Stacy then told her daughter to call Bronzino's mother, Lucille Wellman, to ask her to call for an ambulance. (Defs.' Stmt. Facts ¶¶ 14, 15.) The daughter then called Wellman and asked her to call 911, telling her grandmother that something happened with Bronzino's medicine. (Id. ¶¶ 16, 17.) Stacy testified that she overheard her daughter say to Wellman: "Dad took too much medicine. We have to take him to the hospital. My mom wants you to meet us there." (Id. ¶ 18.) Wellman eventually called 911 and requested a police squad car to go to Bronzino's house stating that Bronzino was "going crazy." (Id. ¶ 23.) Meanwhile, Bronzino went outside around 8 p.m. to smoke a cigarette and Stacy went outside to talk to him. (Pl.'s Stmt. Facts ¶ 8; Defs.' Stmt. Facts ¶ 20.)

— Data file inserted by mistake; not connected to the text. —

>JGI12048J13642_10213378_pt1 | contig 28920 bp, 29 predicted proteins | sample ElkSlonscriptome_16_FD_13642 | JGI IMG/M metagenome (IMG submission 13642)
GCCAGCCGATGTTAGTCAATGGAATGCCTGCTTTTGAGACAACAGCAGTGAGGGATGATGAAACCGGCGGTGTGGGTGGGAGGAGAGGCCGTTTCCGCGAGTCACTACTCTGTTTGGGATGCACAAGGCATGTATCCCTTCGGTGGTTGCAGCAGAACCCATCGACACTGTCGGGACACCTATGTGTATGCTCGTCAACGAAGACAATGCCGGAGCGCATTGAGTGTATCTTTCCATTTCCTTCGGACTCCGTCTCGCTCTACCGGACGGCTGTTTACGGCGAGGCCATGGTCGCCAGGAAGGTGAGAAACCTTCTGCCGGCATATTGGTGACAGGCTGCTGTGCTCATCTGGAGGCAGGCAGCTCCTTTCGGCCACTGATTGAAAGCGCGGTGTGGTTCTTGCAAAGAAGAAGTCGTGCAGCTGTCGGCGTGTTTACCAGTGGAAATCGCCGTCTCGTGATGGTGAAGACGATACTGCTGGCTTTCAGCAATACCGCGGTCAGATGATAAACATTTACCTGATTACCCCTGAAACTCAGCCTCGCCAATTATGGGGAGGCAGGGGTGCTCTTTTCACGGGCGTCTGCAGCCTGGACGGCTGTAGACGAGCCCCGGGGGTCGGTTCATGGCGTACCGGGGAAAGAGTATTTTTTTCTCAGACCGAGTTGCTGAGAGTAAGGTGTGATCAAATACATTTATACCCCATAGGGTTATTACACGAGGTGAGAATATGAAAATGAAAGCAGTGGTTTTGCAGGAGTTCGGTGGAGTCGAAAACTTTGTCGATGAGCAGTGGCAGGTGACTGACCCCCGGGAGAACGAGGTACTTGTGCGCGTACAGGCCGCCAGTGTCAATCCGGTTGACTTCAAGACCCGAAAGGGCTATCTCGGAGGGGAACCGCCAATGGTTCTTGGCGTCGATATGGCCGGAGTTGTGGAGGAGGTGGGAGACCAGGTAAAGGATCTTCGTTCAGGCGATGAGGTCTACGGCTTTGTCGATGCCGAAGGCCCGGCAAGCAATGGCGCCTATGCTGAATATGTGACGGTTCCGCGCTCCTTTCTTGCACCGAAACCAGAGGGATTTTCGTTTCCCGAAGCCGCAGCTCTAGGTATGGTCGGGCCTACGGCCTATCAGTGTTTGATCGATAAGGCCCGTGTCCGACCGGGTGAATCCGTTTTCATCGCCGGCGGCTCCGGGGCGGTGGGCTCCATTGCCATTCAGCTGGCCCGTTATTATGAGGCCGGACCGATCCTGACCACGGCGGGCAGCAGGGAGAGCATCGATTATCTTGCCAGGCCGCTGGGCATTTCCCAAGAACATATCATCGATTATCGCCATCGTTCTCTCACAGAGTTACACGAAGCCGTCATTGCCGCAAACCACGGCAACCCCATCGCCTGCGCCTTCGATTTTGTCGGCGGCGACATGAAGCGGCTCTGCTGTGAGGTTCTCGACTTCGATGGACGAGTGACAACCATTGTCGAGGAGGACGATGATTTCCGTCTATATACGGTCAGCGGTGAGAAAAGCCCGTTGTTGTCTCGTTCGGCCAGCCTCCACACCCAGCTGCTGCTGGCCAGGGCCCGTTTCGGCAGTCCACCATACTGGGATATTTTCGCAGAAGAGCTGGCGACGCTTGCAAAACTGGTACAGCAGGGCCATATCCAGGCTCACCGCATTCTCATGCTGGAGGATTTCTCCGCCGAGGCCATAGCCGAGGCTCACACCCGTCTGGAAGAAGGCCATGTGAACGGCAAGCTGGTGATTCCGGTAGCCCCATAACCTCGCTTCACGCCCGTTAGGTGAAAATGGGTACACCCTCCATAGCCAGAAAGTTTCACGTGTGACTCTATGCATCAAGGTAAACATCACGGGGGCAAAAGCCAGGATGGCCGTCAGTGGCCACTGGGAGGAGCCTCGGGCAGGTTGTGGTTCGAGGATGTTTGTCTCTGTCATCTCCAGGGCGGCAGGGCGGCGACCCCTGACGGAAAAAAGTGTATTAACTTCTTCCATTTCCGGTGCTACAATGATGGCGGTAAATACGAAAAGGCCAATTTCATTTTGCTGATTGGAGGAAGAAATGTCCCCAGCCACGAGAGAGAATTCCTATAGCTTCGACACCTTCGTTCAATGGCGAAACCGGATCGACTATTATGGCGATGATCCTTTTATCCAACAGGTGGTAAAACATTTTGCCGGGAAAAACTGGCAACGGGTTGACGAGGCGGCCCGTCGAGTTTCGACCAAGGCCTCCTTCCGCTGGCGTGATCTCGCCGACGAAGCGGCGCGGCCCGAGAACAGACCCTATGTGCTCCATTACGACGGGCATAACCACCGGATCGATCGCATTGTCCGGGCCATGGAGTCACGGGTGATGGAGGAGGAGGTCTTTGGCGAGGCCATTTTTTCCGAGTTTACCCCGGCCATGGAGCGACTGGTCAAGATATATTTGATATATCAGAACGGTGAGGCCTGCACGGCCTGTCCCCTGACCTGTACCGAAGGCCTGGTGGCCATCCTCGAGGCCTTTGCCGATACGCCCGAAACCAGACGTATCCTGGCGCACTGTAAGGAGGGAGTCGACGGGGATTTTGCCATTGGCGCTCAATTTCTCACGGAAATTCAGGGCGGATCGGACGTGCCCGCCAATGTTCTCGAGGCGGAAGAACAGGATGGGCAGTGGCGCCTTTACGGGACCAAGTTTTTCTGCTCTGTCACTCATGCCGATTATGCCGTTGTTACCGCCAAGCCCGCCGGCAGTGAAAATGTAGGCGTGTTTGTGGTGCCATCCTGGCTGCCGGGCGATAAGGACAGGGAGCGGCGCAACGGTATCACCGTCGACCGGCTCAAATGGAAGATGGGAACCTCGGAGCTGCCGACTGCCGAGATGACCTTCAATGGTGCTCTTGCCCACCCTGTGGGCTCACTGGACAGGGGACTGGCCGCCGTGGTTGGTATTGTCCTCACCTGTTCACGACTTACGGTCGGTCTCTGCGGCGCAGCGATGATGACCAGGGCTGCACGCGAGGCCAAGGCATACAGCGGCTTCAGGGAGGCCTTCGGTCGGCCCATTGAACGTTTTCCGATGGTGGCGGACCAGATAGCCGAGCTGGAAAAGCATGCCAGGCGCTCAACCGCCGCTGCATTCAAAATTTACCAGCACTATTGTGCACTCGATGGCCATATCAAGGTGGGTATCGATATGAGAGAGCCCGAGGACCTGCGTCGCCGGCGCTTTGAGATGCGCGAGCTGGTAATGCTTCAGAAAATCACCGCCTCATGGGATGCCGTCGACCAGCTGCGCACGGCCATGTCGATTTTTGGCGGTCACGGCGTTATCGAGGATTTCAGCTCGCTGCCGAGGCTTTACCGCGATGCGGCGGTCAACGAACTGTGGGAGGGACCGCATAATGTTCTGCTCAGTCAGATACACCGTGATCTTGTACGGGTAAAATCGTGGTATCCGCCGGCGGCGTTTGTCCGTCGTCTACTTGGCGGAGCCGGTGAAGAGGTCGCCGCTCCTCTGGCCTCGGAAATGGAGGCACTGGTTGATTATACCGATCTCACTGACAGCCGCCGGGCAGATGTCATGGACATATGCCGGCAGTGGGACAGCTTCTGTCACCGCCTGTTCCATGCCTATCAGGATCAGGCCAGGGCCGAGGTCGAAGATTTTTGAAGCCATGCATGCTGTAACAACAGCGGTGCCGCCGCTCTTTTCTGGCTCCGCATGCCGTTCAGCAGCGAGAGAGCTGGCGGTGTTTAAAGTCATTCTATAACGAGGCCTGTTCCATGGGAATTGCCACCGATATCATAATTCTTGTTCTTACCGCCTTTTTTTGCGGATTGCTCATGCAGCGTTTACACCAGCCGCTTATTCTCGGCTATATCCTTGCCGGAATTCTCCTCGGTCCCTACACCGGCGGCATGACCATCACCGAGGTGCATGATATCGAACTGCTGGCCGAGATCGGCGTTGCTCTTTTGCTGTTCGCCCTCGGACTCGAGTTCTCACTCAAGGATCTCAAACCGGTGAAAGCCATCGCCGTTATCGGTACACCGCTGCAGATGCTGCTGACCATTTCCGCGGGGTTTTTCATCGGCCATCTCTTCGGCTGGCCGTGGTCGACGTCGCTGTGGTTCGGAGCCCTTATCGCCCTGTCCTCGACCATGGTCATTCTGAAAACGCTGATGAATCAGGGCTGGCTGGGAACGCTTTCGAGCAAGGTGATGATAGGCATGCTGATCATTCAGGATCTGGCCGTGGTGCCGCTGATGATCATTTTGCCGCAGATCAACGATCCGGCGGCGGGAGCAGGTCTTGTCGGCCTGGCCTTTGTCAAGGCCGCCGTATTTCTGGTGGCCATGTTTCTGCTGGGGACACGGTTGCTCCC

Officers Sheldon and Shields were dispatched to Bronzino's home at or around 8:15 p.m. (Defs.' Stmt. Facts ¶ 25.) The dispatch instructed them to investigate a domestic violence situation at 3047 Derby Court. (Id.; Pl.'s Stmt. Facts ¶ 10.) There is evidence in the record that dispatch also advised Defendant Officers that there was a possibility of a drug overdose. (Pl.'s Stmt. Facts ¶ 11.) When Defendant Officers arrived at Bronzino's home, they parked their squad cars across the cul-de-sac and observed a woman at the front door of the home and that a man was outside smoking a cigarette. (Defs.' Stmt. Facts ¶ 27.) The parties dispute whether Bronzino then told the Defendant Officers to "Get off my property. I didn't call you. Get off my property." (Id.) The parties also dispute whether Officer Shields said: "We're here to investigate a domestic. We have to do our job." (Id. ¶ 28.) The parties do not dispute that Officer Sheldon approached Stacy and asked her if everything was okay to which Stacy responded yes. (Id. ¶ 30; Pl.'s Stmt. Facts ¶ 16.)